Agency Disclosure

A broker or agent must clearly identify whose interests they will be representing for the duration of an agency contract. This will be put in writing so that it is legally binding.

Specific Relationships

There are numerous types of relationships that a buyer or seller may have with an agent. This is a list of them and what they signify.

Single Agency

When an agent represents either the buyer or the seller of a piece of property, this is called single agency. In this case, the buyer or seller will be the client of that agent, and the person who is not the client is the third party, who the agent does not represent.

Dual Agency

When an agent represents both the buyer and the seller, this is called dual agency. As long as the agent discloses to all parties that the agent is representing both sides and receives informed written consent from all parties, then dual agency is legal in most states. Check your local laws.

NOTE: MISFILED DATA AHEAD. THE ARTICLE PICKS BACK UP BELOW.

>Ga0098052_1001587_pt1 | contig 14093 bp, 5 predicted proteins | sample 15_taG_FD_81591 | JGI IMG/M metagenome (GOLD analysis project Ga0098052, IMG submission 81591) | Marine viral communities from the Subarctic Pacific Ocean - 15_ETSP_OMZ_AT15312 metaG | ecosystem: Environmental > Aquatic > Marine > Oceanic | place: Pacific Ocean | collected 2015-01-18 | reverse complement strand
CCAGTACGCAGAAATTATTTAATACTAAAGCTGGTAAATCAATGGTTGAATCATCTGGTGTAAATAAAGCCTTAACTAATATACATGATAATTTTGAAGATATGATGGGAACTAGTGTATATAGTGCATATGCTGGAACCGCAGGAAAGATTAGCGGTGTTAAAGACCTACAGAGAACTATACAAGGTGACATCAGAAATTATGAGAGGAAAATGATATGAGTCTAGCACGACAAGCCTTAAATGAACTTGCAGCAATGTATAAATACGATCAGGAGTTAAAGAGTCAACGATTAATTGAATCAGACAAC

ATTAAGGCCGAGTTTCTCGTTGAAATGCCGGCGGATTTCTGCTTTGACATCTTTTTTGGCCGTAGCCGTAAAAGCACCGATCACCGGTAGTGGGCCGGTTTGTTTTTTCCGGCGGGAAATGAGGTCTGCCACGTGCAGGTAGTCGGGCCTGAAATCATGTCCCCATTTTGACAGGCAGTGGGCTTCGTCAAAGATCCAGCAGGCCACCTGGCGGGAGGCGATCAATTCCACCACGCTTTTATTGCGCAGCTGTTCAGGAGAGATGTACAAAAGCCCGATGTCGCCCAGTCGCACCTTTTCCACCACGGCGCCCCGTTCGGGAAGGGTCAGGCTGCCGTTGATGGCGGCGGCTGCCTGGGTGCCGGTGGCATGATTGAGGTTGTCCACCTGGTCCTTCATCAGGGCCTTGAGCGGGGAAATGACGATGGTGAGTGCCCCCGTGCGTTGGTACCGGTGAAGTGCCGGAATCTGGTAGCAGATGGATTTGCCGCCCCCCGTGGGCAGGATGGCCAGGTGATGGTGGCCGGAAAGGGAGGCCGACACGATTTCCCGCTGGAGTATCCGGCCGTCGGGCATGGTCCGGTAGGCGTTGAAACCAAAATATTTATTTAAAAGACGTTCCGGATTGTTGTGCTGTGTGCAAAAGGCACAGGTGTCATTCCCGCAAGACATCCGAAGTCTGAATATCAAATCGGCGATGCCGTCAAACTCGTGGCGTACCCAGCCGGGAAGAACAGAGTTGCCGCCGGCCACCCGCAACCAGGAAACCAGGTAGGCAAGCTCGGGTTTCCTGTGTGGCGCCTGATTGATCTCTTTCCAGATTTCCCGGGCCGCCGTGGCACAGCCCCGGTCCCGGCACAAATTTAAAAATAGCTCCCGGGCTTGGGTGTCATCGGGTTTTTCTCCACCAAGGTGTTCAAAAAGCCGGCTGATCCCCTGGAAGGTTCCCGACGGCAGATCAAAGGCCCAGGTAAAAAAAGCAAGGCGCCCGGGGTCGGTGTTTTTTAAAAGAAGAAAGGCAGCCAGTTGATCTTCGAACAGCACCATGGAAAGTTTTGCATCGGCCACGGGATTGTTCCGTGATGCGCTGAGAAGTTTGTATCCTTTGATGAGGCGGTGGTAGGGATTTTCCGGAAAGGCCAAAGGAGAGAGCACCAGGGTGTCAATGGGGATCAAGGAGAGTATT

Transaction Brokerage

When a buyer or seller does not wish to engage with an agent for the sale of a property, they can acquire transaction brokerage. A transaction broker acts as a neutral third party and helps both buyer and seller complete the sale and purchase. Rather than paying a percentage of sales a fee to an agent, the buyer or seller of a property will pay a flat fee for this service.

No Brokerage

When a seller of a piece of property represents the property themselves, they opt for no brokerage. While this will save them from paying a listing broker fee upon sale of the property, the buyer’s agent may still request a sales commission from the seller.

Buyer Brokerage

Buyer brokerage is when a buyer enlists the exclusive services of a real estate agent to represent the buyer only. Normally, under a buyer brokerage agreement, the real estate agent can not act as a dual agent or sell a property that the agent has listed to the buyer the agent is representing.